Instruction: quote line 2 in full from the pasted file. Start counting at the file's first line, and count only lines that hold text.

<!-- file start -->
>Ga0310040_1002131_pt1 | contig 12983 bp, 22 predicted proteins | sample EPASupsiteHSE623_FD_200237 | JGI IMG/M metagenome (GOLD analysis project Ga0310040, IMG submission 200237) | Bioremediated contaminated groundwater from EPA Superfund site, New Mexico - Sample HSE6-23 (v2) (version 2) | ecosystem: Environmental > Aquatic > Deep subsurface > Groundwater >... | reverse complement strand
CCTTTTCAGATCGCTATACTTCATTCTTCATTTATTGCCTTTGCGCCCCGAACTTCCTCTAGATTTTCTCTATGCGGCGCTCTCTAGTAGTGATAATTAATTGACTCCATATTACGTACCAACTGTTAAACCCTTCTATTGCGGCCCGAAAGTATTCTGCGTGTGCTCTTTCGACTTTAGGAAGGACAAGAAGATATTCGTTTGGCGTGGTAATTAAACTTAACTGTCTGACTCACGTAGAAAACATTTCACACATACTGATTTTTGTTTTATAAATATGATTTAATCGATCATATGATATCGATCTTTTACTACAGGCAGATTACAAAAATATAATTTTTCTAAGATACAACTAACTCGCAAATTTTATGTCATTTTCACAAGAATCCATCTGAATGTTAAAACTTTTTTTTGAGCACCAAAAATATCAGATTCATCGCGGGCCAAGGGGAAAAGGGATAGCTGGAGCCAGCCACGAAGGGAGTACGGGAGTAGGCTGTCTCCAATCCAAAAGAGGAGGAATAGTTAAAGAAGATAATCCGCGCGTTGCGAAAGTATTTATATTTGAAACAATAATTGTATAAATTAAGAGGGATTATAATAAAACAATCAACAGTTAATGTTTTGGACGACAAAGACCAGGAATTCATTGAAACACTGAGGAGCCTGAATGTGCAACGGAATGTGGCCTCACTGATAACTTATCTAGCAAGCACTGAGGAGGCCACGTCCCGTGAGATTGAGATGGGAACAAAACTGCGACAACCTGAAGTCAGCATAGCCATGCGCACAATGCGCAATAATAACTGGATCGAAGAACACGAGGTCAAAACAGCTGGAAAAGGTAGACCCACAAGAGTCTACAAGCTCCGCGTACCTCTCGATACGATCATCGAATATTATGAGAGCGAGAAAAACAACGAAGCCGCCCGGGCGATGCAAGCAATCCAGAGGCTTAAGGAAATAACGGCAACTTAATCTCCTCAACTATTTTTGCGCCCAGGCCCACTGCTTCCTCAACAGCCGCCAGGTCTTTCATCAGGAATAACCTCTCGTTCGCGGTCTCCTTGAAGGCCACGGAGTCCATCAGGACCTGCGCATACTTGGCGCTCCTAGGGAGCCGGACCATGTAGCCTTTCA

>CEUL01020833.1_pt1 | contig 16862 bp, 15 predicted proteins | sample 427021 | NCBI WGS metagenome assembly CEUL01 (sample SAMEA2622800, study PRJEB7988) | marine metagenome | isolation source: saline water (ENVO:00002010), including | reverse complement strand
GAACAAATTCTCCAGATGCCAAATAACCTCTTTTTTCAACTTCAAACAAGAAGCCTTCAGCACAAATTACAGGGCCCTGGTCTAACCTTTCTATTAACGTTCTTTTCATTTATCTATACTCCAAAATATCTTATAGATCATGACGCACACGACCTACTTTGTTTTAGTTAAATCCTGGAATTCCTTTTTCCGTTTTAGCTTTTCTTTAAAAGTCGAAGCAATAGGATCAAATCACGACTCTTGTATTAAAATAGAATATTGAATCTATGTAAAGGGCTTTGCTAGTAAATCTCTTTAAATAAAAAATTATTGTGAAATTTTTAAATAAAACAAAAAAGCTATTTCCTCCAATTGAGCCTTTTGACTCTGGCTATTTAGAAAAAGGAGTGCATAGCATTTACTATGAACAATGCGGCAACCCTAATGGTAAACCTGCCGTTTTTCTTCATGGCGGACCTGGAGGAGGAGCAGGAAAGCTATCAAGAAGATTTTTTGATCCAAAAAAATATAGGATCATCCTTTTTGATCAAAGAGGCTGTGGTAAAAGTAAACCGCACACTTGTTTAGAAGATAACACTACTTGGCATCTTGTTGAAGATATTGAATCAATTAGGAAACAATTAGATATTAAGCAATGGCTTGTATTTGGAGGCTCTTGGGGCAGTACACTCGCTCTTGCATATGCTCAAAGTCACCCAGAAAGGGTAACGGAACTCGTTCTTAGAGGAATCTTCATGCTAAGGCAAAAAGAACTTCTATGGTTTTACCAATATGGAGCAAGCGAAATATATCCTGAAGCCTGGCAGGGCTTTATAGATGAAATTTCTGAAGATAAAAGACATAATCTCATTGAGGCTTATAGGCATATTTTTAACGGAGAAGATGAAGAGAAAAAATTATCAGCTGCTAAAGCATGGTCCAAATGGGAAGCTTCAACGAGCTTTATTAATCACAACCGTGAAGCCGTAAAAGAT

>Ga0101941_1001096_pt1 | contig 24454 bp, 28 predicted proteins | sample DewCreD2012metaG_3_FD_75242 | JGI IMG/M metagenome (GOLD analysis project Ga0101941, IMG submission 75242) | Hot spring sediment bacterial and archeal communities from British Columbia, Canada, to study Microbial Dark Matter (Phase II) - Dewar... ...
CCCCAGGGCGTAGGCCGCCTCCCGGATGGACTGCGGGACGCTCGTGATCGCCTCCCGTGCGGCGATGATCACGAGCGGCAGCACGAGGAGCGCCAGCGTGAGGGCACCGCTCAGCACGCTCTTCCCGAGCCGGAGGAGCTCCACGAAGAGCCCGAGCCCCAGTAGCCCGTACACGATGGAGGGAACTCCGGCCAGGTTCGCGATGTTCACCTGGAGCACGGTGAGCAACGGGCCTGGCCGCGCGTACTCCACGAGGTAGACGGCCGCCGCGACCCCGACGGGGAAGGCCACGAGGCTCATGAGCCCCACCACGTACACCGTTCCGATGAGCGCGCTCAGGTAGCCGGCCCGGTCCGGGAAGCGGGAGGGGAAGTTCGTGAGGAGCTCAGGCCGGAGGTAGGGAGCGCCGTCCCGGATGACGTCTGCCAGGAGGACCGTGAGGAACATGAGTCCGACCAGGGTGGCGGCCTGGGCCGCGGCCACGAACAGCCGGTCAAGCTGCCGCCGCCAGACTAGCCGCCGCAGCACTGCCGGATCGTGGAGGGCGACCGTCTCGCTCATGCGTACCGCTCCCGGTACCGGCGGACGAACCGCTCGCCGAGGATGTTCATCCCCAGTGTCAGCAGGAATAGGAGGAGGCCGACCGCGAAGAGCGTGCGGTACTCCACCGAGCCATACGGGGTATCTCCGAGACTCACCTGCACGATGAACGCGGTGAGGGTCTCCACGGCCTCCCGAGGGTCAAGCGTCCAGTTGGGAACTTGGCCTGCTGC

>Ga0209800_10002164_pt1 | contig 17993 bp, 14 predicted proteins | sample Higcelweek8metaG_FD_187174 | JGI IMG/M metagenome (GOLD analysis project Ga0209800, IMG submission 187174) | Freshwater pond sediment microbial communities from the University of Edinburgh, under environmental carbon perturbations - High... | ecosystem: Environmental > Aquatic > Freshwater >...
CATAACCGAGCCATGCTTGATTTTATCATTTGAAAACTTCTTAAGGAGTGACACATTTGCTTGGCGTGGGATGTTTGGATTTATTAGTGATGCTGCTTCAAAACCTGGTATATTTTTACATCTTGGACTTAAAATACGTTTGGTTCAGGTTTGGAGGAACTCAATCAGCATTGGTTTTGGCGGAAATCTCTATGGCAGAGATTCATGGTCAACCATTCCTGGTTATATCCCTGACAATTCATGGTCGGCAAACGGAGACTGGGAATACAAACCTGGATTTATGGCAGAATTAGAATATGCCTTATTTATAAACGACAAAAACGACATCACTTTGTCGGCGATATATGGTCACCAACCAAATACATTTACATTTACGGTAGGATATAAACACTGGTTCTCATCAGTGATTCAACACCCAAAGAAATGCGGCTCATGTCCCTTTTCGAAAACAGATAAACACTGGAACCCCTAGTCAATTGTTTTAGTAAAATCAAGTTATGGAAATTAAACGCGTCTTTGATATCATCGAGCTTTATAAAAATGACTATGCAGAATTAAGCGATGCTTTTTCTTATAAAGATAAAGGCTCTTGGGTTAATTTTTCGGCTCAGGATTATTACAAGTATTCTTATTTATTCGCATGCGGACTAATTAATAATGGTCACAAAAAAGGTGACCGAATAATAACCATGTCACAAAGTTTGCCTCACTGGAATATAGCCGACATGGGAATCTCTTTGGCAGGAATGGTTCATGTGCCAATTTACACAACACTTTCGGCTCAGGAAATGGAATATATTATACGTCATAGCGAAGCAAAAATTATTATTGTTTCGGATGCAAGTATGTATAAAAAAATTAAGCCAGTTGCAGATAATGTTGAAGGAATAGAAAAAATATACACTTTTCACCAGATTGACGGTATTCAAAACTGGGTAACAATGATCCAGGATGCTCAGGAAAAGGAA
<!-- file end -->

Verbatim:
CCTTTTCAGATCGCTATACTTCATTCTTCATTTATTGCCTTTGCGCCCCGAACTTCCTCTAGATTTTCTCTATGCGGCGCTCTCTAGTAGTGATAATTAATTGACTCCATATTACGTACCAACTGTTAAACCCTTCTATTGCGGCCCGAAAGTATTCTGCGTGTGCTCTTTCGACTTTAGGAAGGACAAGAAGATATTCGTTTGGCGTGGTAATTAAACTTAACTGTCTGACTCACGTAGAAAACATTTCACACATACTGATTTTTGTTTTATAAATATGATTTAATCGATCATATGATATCGATCTTTTACTACAGGCAGATTACAAAAATATAATTTTTCTAAGATACAACTAACTCGCAAATTTTATGTCATTTTCACAAGAATCCATCTGAATGTTAAAACTTTTTTTTGAGCACCAAAAATATCAGATTCATCGCGGGCCAAGGGGAAAAGGGATAGCTGGAGCCAGCCACGAAGGGAGTACGGGAGTAGGCTGTCTCCAATCCAAAAGAGGAGGAATAGTTAAAGAAGATAATCCGCGCGTTGCGAAAGTATTTATATTTGAAACAATAATTGTATAAATTAAGAGGGATTATAATAAAACAATCAACAGTTAATGTTTTGGACGACAAAGACCAGGAATTCATTGAAACACTGAGGAGCCTGAATGTGCAACGGAATGTGGCCTCACTGATAACTTATCTAGCAAGCACTGAGGAGGCCACGTCCCGTGAGATTGAGATGGGAACAAAACTGCGACAACCTGAAGTCAGCATAGCCATGCGCACAATGCGCAATAATAACTGGATCGAAGAACACGAGGTCAAAACAGCTGGAAAAGGTAGACCCACAAGAGTCTACAAGCTCCGCGTACCTCTCGATACGATCATCGAATATTATGAGAGCGAGAAAAACAACGAAGCCGCCCGGGCGATGCAAGCAATCCAGAGGCTTAAGGAAATAACGGCAACTTAATCTCCTCAACTATTTTTGCGCCCAGGCCCACTGCTTCCTCAACAGCCGCCAGGTCTTTCATCAGGAATAACCTCTCGTTCGCGGTCTCCTTGAAGGCCACGGAGTCCATCAGGACCTGCGCATACTTGGCGCTCCTAGGGAGCCGGACCATGTAGCCTTTCA